Lecture 18 (03/23/06): TP on the internet: 2,3,4-tiered; J2EE, EJB: entity/session/msg-driven beans; deployment descriptor: persistence, transaction, authorization. Reading: Ch.23.9-23.10.1. Assignment 5.
Lecture 19 (03/28/06): EJB container: implement deployment descriptors for beans under interfaces; container managed persistence and transactions; using Java beans. Reading: Ch.23.10.2-3.
Implementing distributed transactions
Lecture 20 (03/30/06): Distributed transactions; atomic commit protocol, two-phase commit: prepare, vote, commit/abort, done, failures: timeout and restart protocols. Reading: Ch.24-24.3.
Lecture 21 (04/04/06): Variants of global commit: linear commit and others; global deadlock detection and prevention; global isolation with 2-phase locking and 2-phase commit. Reading: Ch.24.4-6.
Lecture 22 (04/06/06): Replication: replica control, read one/write all, mutual consistency; synchronous update: quorum consensus; asynchronous: primary copy and variations. Reading: Ch.24.7-8. Assignment 6.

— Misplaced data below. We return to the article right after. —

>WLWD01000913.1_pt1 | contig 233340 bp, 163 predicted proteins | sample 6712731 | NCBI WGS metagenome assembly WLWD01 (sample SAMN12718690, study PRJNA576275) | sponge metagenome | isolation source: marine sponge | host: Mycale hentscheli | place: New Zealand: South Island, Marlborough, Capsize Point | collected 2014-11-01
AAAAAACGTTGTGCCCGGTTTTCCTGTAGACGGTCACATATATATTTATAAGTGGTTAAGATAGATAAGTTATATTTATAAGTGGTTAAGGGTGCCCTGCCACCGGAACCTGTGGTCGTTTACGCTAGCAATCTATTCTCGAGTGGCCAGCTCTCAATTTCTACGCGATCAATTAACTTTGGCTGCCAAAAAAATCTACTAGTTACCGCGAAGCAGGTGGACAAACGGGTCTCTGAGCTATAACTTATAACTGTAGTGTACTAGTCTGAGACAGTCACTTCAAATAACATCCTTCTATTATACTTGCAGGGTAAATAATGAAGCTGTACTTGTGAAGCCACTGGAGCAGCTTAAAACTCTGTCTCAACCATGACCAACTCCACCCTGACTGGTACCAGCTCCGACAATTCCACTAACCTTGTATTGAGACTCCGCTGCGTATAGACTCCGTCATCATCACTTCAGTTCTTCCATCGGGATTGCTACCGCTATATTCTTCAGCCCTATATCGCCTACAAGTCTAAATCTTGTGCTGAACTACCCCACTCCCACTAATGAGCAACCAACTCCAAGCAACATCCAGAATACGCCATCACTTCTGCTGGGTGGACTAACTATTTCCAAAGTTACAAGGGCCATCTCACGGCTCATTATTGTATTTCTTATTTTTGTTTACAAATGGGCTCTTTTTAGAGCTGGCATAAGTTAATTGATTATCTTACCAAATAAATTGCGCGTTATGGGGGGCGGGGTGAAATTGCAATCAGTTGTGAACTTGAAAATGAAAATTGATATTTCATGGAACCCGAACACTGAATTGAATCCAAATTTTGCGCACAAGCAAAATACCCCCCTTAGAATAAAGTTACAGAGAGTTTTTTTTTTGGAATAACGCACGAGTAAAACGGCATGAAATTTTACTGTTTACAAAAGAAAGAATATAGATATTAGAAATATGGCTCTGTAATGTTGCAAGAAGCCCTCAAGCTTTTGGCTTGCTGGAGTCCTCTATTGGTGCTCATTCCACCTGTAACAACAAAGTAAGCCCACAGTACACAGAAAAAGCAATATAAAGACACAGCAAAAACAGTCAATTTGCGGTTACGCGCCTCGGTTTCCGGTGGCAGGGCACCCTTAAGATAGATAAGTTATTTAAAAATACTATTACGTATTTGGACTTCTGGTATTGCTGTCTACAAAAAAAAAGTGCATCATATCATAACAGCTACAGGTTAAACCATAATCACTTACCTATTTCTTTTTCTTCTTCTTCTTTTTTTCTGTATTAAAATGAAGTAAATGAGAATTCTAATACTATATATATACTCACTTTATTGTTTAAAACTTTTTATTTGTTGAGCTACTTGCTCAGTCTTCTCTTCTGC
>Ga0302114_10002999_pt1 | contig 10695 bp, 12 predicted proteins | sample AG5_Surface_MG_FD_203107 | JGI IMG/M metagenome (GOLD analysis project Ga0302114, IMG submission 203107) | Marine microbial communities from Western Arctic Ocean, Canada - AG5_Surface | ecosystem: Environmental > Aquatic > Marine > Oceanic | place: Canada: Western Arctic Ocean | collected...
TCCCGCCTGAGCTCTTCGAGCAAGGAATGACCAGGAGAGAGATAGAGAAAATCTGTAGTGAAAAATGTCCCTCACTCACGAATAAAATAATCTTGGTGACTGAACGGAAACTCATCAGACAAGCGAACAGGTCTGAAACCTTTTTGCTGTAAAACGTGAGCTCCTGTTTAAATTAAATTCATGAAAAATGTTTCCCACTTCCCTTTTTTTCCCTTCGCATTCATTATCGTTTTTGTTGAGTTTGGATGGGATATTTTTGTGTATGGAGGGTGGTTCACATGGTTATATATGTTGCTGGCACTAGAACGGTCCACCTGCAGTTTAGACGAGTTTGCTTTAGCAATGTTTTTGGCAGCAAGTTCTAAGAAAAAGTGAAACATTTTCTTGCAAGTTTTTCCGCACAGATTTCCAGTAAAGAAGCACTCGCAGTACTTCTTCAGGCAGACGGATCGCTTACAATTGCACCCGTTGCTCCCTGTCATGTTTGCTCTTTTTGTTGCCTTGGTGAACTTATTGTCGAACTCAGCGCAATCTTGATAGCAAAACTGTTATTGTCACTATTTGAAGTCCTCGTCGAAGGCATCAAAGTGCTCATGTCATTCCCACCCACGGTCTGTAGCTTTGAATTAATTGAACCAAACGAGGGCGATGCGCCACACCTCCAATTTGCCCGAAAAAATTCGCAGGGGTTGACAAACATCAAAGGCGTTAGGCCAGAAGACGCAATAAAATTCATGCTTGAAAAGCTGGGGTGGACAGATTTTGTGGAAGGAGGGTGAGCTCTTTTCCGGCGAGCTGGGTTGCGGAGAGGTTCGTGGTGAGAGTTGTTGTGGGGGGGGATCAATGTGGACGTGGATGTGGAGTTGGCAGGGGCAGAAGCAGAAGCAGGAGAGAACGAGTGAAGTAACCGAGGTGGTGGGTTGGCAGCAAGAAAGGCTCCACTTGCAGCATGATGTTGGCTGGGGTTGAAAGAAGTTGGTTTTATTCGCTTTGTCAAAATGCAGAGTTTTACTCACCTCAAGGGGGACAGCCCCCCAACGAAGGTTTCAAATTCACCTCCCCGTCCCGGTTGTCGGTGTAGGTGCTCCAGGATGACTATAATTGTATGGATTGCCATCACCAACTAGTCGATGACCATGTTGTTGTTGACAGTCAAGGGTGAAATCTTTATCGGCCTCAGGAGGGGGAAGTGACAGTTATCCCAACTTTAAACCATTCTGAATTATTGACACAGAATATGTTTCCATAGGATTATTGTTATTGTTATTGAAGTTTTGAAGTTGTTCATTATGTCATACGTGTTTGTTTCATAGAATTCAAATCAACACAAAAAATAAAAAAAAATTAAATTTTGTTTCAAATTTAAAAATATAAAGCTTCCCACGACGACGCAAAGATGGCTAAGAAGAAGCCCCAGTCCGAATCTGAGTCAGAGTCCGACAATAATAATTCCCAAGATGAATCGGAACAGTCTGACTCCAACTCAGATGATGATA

Spring break: April 10-14. Have a nice break!
Security and electronic commerce
Lecture 23 (04/18/06): TPS and internet security; encryption, secrete-key cryptography, DES, public-key cryptography, RSA, digital signatures, msg digest; authentication, Kerberos key server. Reading: Ch.26-26.4.1.
Lecture 24 (04/20/06): Kerberos protocol, Kerberos single sign-on, nouces; authorization, ACLs; authenticated RPC; E-commerce; secure socket layer (SSL) certification authority. Reading: Ch.26.4.1-26.8.
Lecture 25 (04/25/06): SSL protocol; single sign-on, Passport; private credit card numbers, PayPal; secure electronic transaction (SET) protocol; goods atomicity, certified delivery, escrow agent. Reading: Ch.26.8-12.
Lecture 26 (04/27/06): Electronic cash: money atomicity, tokens, properties, creating and spending, anonymous e-cash protocol; review of security and e-commerce. Reading: Ch.26.13.
Lecture 27 (05/02/06): "Pop" quiz; Web service security: XML Encryption, XML Signatures, WS-Security; Security Assertion Markup Lang (SAML): stmts for authentication, attributes, authorization. Reading: Ch.26.14.
Lecture 28 (05/04/06): Final review: topics covered and
emphasis, sample problems and solutions. Reading:
Preparation for Final Exam.
Final Exam (05/16/06): 8:00-10:30AM, in CS2129. You can prepare two hand-written personal "crib sheets".